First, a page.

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Birth Control & Protection





Candy, Chips and CONDOMS:
Vending Machines Aren’t Just for Snacks Anymore
Author: Rosío Sánchez, Juan Gallegos, Christian Placencia, Delfina Sánchez, Cristal Juárez, Alfonzo Collazo





Edgar and Isabel began to chill. Weeks passed by and 
without realizing it, they fell in love. Everything 
seemed perfect and there were no barriers that could 
injure their relationship. Months flew by and Edgar 
began to love Isabel a lot, maybe too much. He began 
checking on her, commanding her and taking over her 
life. She began to think “Is this really what love is 
about?” Some people might say her boyfriend is just 
jealous, but that’s an excuse.
	
According to Asusena Berrelleva-García, from Defensa 
de Mujeres, “It’s not jealousy, it’s about power and 
control. They feel insecure and they don’t have enough 
trust or good communication. If they don’t get 
attention from their parents, they might feel they can 
only obtain control over their partner.”

Danger Signs 
Edgar is not only being jealous, he is being 
possessive and abusive. He is controlling Isabel in 
every step she takes, watching her, and if he ever saw 
her talking to another guy, “que se agarre” or she 
would be in big trouble. According to Berrelleva-
García, these are the first signs of a possessive 
relationship. Are you in one?

Is your partner always checking on you or wanting to 
know where you’re at? Don’t feel ashamed, you’re not 
the only one. Out of 30 teenagers interviewed for this 
article who were in a relationship, two-thirds 
described themselves as controlling or being 
controlled. 

Usually it’s the guy who controls the relationship, 
but it can be also be the girl who takes things into 
her hands. “ I’m tired of seeing that the guys are 
always the possessive ones and the one who bosses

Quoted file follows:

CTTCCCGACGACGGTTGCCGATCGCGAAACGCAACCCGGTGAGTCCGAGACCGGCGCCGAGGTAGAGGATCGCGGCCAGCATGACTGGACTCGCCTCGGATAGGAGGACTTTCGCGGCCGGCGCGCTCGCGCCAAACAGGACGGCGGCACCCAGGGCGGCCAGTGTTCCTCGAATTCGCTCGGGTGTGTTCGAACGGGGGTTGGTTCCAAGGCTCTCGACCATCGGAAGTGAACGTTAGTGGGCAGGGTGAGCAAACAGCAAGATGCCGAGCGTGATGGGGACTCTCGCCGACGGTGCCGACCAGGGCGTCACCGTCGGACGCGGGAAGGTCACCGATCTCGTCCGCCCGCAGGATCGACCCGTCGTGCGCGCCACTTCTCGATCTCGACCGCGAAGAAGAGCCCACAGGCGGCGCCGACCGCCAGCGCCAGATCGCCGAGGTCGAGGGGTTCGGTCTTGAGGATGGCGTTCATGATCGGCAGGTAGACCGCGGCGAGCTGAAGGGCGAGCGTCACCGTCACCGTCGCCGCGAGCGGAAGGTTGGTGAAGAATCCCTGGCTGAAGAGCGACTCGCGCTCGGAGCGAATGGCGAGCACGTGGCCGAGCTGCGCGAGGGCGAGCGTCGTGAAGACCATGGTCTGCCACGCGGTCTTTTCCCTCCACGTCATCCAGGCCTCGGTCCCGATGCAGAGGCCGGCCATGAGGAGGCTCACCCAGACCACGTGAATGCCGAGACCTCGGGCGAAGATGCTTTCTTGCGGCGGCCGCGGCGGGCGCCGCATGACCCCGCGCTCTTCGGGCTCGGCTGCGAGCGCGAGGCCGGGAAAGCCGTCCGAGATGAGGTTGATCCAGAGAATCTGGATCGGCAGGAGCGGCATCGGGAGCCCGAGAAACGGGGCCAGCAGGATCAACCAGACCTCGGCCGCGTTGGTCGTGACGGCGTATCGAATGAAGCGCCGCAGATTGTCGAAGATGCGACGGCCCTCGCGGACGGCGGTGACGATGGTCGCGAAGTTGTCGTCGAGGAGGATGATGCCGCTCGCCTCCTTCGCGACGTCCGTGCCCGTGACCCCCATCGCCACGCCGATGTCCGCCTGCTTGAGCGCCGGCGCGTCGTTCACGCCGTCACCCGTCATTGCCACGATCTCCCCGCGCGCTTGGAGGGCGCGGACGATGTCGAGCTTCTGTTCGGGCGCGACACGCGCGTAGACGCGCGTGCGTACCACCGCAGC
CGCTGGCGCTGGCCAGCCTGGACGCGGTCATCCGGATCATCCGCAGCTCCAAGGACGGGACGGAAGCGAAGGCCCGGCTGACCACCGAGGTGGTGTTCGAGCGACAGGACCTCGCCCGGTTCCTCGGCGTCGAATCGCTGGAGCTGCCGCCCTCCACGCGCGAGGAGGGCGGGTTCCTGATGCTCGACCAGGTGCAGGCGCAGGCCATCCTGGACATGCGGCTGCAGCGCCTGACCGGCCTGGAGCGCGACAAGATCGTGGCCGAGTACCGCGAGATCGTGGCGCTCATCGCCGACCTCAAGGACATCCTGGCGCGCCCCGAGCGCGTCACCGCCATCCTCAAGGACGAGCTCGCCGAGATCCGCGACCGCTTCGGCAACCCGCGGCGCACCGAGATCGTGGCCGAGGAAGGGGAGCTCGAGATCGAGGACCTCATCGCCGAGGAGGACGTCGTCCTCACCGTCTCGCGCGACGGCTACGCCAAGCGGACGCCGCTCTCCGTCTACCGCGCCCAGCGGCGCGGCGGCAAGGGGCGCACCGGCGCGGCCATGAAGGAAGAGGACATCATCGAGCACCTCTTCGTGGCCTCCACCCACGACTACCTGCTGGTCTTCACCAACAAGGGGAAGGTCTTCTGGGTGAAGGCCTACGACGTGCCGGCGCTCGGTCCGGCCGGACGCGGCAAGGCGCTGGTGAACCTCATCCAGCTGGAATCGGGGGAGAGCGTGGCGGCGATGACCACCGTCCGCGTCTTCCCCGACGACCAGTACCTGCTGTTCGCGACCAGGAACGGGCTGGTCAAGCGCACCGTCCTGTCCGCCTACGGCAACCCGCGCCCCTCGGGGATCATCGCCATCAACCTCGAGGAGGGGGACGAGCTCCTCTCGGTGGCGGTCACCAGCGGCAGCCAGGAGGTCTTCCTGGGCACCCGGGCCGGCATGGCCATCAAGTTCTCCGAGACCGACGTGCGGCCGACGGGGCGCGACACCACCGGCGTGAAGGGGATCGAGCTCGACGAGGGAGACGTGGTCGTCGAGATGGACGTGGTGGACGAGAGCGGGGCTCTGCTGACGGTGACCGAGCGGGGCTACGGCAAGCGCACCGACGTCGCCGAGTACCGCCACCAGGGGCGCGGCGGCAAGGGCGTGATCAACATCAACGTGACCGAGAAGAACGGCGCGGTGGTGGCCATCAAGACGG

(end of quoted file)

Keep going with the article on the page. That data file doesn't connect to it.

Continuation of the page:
around. Now it’s our turn,” said Reyna Montalvo, 
Watsonville High School (WHS) student. But, is 
possession necessary? “Someone has to take the 
riendas,” Montalvo concluded.

Waiting Too Long
Possession, male or female, may get out of control and 
you should try solving it before it’s too late.  “I 
have talked about the problem, but he gets worse,” 
said one WHS student.  “He usually says if I don’t 
like how he is, then to find someone else. I love him 
too much to break up with him so I go with the flow.” 
Teens need to communicate with their partner before 
it’s too late and it gets more complicated.
Isabel did not speak up; she stayed in the 
relationship thinking it was going to improve. On the 
contrary, everything got worse. She began to lose her 
freedom and did not talk about the problem. She was 
afraid Edgar was going to get mad. Now they’re 
together and Isabel can’t go out without Edgar’s 
permission. She doesn’t know where to reach for help.

Solving the problem
Teenagers can go to many places for help when they see 
a sign of possession before it gets out of control.  
There are support groups, you may talk to a friend, or 
end the relationship. If the relationship gets worse, 
there are counselors available or instructors from 
Defensa de Mujeres. Remember, possession is a form of 
abuse.

A relationship is about having fun. Berrelleva-García 
says healthy relationships should be, “About trust and 
good communication. It’s important to feel comfortable 
talking about problems and solving them.”

Some teens wouldn’t change their situation, even if 
they are in unhealthy relationships. “I wouldn’t stop 
this ‘possessive’ relationship,” Montalvo says. “It’s 
better to have him in my hands rather than him having 
me in his.” 

Instead of having him in her hand, it may be better to 
try holding his hand.